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How to address the pain of food inflation

inflation grocery graphic

The federal government reports inflation is easing, but consumers say it’s much stronger than what the government reports.

Who’s right, and how can the produce industry address this?

First, they’re both right.

Headshot of Greg Johnson, Produce Blue Book's Director of media development.
Greg Johnson is VP of Media for Blue Book Services

The Labor Department reported the Consumer Price Index rose 0.2 percent in July over June, the same amount posted in June, with overall inflation 3.2 percent over a year ago. Year-over-year food inflation was about 5 percent this summer.

That doesn’t seem that bad.

But a dunnhumby consumer survey this summer reported that consumers’ perceived food inflation was 22.6 percent. The disconnect is because consumers don’t think in terms of this year over last year. They think in terms of “how much this costs compared to how much this used to cost.”

Food inflation was 5 percent annually this summer, but that’s on top of 10 percent last year, 6 percent in 2021 and 4 percent in 2020. Inflation is cumulative, so that means food inflation is up more than 25 percent above pre-pandemic. Of course, it’s more for certain foods.

That’s real pain that the food industry has to address.

That same dunnhumby survey found that 30 percent of Americans say they have skipped meals, with the highest groups being in the 18-34 and 35-44 year old categories, or those most likely to have children at home.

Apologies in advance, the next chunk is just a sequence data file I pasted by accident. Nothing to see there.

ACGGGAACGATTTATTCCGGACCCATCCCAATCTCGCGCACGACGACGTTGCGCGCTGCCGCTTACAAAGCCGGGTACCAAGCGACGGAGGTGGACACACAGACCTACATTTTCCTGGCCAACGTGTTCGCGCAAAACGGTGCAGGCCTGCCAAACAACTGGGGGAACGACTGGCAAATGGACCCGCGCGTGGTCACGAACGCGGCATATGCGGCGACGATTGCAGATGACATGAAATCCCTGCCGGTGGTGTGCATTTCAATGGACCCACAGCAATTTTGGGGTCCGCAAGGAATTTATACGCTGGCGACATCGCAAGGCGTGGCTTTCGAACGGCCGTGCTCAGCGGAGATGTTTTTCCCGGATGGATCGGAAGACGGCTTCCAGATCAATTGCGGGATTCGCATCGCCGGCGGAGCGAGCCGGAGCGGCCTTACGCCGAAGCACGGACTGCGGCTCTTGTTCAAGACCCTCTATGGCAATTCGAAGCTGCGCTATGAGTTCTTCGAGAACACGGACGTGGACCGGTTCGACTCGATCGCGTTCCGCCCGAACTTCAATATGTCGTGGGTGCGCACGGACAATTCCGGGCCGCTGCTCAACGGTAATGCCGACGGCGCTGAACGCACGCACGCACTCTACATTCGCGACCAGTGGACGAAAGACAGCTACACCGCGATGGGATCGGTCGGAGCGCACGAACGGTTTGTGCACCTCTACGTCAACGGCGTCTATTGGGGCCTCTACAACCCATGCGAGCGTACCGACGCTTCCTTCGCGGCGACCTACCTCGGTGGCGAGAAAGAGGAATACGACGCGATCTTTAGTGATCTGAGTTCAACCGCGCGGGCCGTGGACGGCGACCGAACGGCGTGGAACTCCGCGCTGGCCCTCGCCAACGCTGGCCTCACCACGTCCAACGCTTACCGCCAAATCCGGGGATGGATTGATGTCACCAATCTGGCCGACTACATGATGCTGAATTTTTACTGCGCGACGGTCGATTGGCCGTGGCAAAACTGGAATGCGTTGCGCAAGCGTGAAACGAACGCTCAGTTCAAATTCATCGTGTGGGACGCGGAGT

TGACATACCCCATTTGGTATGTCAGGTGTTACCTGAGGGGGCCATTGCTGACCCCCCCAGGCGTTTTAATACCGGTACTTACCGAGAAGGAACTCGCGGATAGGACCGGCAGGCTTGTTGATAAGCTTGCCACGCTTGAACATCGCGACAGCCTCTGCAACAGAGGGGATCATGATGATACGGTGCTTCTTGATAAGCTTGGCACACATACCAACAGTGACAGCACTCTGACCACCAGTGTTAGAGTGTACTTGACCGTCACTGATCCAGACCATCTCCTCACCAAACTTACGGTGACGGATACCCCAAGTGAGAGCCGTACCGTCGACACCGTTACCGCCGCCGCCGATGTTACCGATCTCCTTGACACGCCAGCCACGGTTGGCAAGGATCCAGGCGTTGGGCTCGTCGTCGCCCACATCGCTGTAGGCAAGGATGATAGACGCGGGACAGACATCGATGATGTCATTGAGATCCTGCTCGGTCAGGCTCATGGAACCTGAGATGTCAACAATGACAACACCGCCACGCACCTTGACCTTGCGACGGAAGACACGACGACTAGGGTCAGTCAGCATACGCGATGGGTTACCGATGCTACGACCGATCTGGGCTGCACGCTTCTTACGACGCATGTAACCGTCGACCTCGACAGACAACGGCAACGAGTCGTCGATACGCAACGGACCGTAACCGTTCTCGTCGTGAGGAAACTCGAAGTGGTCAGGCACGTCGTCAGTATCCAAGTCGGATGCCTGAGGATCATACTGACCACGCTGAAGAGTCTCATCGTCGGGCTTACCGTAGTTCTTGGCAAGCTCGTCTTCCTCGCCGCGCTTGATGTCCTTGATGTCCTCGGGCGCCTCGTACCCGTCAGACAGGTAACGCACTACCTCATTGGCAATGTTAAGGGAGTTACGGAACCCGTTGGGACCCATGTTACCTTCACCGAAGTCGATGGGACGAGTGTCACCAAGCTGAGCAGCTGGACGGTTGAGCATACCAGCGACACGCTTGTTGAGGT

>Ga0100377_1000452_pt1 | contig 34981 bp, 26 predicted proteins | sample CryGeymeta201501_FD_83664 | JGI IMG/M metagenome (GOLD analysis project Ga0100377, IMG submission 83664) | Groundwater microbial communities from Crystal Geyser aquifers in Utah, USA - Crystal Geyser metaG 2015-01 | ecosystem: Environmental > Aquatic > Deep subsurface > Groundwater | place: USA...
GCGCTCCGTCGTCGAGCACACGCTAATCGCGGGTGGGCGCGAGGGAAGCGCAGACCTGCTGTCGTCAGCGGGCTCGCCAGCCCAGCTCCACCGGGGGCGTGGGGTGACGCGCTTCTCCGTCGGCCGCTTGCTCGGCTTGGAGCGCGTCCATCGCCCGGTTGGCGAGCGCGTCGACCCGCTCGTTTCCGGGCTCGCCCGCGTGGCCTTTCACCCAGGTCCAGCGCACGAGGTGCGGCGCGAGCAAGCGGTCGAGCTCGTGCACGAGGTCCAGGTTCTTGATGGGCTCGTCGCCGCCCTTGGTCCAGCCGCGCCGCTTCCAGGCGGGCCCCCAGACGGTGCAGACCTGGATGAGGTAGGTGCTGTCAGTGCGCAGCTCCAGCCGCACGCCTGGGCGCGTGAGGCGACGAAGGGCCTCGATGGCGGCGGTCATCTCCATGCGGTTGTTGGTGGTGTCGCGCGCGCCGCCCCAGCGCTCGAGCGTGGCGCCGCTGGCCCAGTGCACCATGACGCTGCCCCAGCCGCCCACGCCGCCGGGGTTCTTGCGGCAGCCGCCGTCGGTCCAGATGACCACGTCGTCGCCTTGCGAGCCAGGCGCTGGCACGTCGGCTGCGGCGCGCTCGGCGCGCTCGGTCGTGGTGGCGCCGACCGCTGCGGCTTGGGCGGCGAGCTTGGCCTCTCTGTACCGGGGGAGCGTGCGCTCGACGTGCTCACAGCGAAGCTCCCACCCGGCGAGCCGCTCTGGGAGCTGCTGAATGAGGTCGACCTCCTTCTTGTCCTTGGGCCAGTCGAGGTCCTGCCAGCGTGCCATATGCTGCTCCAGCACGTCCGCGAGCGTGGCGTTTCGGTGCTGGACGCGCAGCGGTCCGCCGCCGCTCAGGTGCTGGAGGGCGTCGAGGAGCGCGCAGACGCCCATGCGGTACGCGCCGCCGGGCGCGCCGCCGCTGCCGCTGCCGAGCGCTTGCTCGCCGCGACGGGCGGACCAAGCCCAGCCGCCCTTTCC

While this is disturbing from a humanitarian point of view, it should also be to the fresh produce industry because consumers are not likely skipping a balanced meal and just having a piece of fruit or salad instead.

They’re more likely replacing a nutritious meal that includes fruits or vegetables with a cheap, less nutritious snack, like a protein bar or bag of chips.

The survey broke down the importance of price and quality in grocery categories, and food insecure households placed a higher importance on price, as we would suspect. By category, seafood was the category all consumers placed the highest importance in relation to price, but it’s followed by fresh produce.

It shows that there’s an opportunity for tying fruits and vegetables into a value/quality proposition.

Throughout 2023, many retailers have been promoting price savings, and these should continue well into the future. It’s clear retailers hear consumers and are doing things to address it.

The survey also mentions that food-insecure households are more likely to be subject to time pressure. They work long hours and aren’t as likely to take the time to prepare nutritious meals.

Fresh produce companies must continue to innovate to provide healthy foods that are easy to prepare and compete on price with less healthy foods.

They also should continue to invest in snack options. Consumers will keep skipping meals due to financial pressure, and they need to be reminded of the options in the produce department.


Greg Johnson is Vice President of Media for Blue Book Services